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I am working on a Baltimore clipper, late 1700s to early 1800s, American build. I have spent hours looking through threads on the Forum and I am not sure which technique would have been used in America during this period.


Would these ships have waterway boards parallel to the bulwarks, with hooked deck planks, or margin boards with nibbed deck planks?


Any suggestions?




Also, I am familiar with 20th Century US Navy nibbing, having served on two ships with wooden decks (it isn't a real ship if it doesn't have wooden decks). It seems the practice was to cut the nib perpendicular to the length of the planks on the ships I was on (a cruiser and a minesweeper). However, I have also seen comments that sometimes the nib was cut perpendicular to the cut in the margin board.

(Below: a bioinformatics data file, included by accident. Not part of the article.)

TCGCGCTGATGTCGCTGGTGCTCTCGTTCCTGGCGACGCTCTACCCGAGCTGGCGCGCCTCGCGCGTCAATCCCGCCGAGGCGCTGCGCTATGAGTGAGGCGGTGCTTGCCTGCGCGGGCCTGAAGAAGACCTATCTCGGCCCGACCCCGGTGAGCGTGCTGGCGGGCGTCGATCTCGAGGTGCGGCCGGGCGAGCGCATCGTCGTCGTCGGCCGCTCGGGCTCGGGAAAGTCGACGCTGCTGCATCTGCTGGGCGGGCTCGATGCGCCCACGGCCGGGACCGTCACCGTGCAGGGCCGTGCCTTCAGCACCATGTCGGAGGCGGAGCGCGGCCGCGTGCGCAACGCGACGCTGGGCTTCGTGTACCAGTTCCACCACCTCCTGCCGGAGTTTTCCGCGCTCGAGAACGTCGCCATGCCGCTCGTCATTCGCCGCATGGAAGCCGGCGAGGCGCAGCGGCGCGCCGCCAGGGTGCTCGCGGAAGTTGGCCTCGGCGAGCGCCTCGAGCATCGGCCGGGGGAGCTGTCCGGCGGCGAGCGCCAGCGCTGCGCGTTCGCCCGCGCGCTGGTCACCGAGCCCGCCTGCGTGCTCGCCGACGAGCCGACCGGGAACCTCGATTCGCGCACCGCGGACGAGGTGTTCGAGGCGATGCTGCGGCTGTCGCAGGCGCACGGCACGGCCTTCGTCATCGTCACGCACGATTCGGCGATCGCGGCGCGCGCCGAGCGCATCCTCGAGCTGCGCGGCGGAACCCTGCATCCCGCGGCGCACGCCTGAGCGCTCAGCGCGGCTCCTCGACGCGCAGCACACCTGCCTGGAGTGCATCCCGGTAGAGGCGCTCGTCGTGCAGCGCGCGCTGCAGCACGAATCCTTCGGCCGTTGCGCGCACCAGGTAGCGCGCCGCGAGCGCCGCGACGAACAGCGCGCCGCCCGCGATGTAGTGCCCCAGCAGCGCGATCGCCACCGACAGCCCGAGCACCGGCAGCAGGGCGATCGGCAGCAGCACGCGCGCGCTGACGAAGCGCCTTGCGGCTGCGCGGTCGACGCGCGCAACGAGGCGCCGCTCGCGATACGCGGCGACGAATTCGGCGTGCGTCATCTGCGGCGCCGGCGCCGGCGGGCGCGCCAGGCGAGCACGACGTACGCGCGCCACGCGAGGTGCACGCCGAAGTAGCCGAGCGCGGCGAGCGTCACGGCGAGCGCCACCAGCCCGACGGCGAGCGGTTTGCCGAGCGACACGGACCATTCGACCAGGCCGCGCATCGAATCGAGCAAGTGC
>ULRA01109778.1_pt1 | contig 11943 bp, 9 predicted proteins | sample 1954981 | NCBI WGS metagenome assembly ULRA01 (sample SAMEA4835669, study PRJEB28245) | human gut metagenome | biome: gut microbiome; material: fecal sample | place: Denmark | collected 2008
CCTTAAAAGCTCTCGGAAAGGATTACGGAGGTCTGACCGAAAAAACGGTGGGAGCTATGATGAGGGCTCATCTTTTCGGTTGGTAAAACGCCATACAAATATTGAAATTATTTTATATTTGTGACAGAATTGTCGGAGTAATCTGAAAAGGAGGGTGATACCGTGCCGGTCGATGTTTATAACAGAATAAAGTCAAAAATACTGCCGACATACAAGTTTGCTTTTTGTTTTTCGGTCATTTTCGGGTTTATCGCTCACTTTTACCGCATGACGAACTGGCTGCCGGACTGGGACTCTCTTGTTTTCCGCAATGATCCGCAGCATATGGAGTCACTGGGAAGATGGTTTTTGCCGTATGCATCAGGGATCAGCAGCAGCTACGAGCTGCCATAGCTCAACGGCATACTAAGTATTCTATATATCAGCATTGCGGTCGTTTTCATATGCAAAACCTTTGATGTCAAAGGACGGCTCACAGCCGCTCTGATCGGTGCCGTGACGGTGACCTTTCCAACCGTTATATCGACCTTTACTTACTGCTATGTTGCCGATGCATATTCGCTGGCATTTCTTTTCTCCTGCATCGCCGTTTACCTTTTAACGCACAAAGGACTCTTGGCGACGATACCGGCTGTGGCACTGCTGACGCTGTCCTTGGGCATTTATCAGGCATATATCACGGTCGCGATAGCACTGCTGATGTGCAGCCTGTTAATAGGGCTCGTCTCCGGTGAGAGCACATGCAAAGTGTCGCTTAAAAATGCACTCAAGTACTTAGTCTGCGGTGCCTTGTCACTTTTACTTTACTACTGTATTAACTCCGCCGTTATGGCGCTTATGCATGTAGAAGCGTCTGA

Was there any standard for nibbing, or was it just whatever a particular shipyard preferred to do?



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Can't comment on Baltimore-Clippers, but in general nibs and hooks are cut in a way so as not to get sharp angles. More or less 90° angles are preferred, because they are safer to caulk.

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Nibbed waterways and parallel deck planking generally were a later 'modern' development in the mid-1800's. Before that the plank ends were hooked, as well as curved and tapered in towards the waterways bow and stern. So, the latter method would apply to your vessel.

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